The three-act structure is a model used in narrative fiction that divides a story into three parts (acts), often called the Setup, the Confrontation and the Resolution. It has been described in different ways by Aelius Donatus in the fourth century A.D. and by Syd Field in his 1979 book Screenplay: The Foundations of Screenwriting.
As the story moves along, the plot usually progresses in such a way as to pose a yes or no question, the major dramatic question. For example, Will the boy get the girl? Will the hero save the day? Will the detective solve the mystery? Will the criminal be caught by law enforcement and brought to justice? Will the protagonist be murdered by the fugitive? This question must be answered in the climax of the story. The answer is often yes; no; maybe; yes, but...; or no, and what's more...
The first act is usually used for exposition, to establish the main characters, their relationships, and the world they live in. Later in the first act, a dynamic, on-screen incident occurs, known as the inciting incident , or catalyst, that confronts the main character (the protagonist), and whose attempts to deal with this incident lead to a second and more dramatic situation, known as the first plot point, which (a) signals the end of the first act, (b) ensures life will never be the same again for the protagonist and (c) raises a dramatic question that will be answered in the climax of the film. The dramatic question should be framed in terms of the protagonist's call to action, (Will X recover the diamond? Will Y get the girl? Will Z capture the killer?).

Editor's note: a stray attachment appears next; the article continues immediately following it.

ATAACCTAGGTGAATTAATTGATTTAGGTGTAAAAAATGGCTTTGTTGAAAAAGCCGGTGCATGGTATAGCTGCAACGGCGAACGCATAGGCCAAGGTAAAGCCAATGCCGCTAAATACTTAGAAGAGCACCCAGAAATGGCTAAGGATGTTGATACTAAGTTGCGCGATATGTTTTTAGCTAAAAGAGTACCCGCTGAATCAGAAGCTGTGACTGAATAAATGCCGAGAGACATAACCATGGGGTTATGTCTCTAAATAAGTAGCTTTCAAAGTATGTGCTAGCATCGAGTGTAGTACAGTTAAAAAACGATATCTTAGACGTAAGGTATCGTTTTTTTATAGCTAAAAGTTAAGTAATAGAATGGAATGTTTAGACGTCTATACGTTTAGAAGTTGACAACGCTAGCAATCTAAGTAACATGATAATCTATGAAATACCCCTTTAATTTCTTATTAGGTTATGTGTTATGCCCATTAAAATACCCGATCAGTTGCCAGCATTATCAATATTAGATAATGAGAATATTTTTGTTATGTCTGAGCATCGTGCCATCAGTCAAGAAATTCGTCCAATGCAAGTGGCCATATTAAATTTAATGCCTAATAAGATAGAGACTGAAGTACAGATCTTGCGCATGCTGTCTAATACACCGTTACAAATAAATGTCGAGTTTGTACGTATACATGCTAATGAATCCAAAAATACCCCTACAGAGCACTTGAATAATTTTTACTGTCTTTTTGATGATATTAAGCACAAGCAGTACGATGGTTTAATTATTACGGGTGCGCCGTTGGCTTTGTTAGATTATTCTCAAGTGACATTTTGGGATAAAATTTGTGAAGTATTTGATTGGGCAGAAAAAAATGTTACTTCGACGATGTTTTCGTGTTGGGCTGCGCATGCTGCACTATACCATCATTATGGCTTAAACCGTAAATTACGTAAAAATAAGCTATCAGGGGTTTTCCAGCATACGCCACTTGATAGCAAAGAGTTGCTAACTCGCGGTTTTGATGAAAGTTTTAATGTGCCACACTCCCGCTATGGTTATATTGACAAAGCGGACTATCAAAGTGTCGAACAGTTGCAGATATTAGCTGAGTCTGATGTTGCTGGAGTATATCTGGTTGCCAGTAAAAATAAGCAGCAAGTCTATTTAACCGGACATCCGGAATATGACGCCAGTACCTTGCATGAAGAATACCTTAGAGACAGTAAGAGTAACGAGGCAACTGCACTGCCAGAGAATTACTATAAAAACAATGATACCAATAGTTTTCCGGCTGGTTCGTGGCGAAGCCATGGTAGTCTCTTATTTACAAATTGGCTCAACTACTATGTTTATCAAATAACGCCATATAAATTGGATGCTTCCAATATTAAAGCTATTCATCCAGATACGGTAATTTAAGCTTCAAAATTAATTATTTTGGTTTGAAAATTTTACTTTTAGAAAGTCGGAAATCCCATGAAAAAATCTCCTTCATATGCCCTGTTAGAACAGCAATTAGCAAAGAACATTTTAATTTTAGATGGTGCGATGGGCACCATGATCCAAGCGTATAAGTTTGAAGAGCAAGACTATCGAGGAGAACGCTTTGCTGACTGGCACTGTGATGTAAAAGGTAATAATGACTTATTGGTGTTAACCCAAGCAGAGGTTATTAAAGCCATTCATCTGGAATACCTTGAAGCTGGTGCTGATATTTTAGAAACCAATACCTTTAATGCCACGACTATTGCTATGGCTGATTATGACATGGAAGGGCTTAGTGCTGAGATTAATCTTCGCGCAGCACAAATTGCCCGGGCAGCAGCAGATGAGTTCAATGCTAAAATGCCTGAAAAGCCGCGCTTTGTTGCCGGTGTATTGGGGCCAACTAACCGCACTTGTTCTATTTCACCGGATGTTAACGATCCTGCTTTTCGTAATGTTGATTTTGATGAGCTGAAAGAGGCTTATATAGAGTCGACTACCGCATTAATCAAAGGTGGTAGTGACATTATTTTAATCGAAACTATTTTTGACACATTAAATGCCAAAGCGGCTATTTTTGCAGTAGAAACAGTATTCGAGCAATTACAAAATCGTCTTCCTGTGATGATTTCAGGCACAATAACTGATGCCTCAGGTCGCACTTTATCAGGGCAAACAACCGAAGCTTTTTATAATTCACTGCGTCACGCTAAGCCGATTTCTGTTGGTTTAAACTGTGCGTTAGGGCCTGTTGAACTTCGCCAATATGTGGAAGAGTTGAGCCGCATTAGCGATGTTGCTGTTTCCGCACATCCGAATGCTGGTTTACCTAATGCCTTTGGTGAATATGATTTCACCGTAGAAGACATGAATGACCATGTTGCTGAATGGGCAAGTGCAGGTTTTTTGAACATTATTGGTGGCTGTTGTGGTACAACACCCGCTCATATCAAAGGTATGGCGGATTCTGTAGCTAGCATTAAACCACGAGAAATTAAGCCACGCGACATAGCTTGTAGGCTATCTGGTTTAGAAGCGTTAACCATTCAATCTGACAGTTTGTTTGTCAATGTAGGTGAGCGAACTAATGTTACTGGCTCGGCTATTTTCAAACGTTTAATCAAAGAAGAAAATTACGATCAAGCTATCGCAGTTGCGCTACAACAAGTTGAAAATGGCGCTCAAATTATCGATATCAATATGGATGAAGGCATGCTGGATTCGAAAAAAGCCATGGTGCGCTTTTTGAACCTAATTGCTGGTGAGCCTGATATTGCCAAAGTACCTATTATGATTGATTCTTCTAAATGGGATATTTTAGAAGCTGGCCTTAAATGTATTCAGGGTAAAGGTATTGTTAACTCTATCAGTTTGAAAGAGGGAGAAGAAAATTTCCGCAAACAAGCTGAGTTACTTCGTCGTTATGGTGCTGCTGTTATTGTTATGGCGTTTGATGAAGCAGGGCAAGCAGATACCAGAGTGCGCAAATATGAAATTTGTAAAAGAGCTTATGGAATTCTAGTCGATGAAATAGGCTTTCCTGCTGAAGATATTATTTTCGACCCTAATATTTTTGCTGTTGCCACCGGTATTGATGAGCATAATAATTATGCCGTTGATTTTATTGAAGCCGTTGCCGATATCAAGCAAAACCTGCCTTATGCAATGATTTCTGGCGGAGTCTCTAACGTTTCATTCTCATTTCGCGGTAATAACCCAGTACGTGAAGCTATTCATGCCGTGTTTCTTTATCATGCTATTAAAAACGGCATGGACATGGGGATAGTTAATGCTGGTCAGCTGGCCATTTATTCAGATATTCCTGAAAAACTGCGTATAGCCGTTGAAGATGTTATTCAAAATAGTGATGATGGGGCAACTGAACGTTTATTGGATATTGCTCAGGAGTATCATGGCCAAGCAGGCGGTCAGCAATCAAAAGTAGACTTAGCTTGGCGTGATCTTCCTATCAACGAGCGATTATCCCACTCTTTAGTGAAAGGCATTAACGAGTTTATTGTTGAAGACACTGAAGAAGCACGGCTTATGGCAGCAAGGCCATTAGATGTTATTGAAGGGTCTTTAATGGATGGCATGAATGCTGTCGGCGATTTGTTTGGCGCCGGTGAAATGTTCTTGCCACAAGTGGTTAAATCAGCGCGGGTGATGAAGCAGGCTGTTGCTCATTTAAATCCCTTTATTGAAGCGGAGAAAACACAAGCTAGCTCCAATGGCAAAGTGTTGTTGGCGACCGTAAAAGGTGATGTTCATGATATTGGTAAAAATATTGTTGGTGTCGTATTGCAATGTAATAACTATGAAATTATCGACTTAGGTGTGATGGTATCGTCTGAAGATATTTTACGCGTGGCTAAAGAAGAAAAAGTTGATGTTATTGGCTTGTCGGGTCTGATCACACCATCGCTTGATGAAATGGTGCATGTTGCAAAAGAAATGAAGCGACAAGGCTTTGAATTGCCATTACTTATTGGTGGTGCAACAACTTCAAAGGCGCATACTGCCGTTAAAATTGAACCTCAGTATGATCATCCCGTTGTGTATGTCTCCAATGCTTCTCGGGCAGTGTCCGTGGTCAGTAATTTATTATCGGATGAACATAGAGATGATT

The second act, also referred to as "rising action", typically depicts the protagonist's attempt to resolve the problem initiated by the first turning point, only to find themselves in ever worsening situations. Part of the reason protagonists seem unable to resolve their problems is because they do not yet have the skills to deal with the forces of antagonism that confront them. They must not only learn new skills but arrive at a higher sense of awareness of who they are and what they are capable of, in order to deal with their predicament, which in turn changes who they are. This is referred to as character development or a character arc . This cannot be achieved alone and they are usually aided and abetted by mentors and co-protagonists.
The third act features the resolution of the story and its subplots. The climax is the scene or sequence in which the main tensions of the story are brought to their most intense point and the dramatic question answered, leaving the protagonist and other characters with a new sense of who they really are.